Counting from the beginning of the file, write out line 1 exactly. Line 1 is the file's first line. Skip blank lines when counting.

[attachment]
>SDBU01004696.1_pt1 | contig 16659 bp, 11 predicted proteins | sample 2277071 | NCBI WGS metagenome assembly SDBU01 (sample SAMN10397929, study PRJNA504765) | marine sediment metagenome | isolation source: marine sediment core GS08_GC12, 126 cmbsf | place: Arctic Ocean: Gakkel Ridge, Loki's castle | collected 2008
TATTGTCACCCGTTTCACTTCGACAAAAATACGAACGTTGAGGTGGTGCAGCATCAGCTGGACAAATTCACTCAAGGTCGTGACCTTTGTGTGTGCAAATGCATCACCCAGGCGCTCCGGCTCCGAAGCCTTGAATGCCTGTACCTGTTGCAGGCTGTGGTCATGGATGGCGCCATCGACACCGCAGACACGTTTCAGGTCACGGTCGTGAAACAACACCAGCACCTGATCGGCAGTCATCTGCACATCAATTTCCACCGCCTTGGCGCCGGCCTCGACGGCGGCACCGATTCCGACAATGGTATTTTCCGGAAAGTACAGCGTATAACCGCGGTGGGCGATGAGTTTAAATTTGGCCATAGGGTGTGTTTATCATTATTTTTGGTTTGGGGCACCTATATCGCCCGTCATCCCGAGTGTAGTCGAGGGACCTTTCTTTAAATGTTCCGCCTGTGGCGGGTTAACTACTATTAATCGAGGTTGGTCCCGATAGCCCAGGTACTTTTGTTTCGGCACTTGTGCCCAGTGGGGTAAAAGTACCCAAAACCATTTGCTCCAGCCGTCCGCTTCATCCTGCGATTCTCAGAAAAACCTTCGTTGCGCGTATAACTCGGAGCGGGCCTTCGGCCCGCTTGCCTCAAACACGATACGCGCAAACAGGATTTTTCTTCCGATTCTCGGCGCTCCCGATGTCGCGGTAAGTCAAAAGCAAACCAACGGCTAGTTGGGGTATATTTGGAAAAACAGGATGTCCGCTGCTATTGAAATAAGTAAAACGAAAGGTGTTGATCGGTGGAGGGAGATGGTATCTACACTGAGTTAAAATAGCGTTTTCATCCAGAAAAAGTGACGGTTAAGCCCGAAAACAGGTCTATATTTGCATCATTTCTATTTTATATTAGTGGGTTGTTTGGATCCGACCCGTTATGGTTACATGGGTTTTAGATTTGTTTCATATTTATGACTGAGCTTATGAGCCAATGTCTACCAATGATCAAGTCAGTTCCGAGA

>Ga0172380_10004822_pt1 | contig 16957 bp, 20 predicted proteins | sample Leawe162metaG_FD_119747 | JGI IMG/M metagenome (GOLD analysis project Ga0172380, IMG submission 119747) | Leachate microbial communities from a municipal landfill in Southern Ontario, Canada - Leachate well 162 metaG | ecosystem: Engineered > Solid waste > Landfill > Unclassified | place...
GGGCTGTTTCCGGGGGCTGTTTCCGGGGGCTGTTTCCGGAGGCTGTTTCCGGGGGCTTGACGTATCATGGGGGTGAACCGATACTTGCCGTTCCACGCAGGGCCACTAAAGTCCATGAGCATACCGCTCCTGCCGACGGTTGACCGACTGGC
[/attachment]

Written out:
>SDBU01004696.1_pt1 | contig 16659 bp, 11 predicted proteins | sample 2277071 | NCBI WGS metagenome assembly SDBU01 (sample SAMN10397929, study PRJNA504765) | marine sediment metagenome | isolation source: marine sediment core GS08_GC12, 126 cmbsf | place: Arctic Ocean: Gakkel Ridge, Loki's castle | collected 2008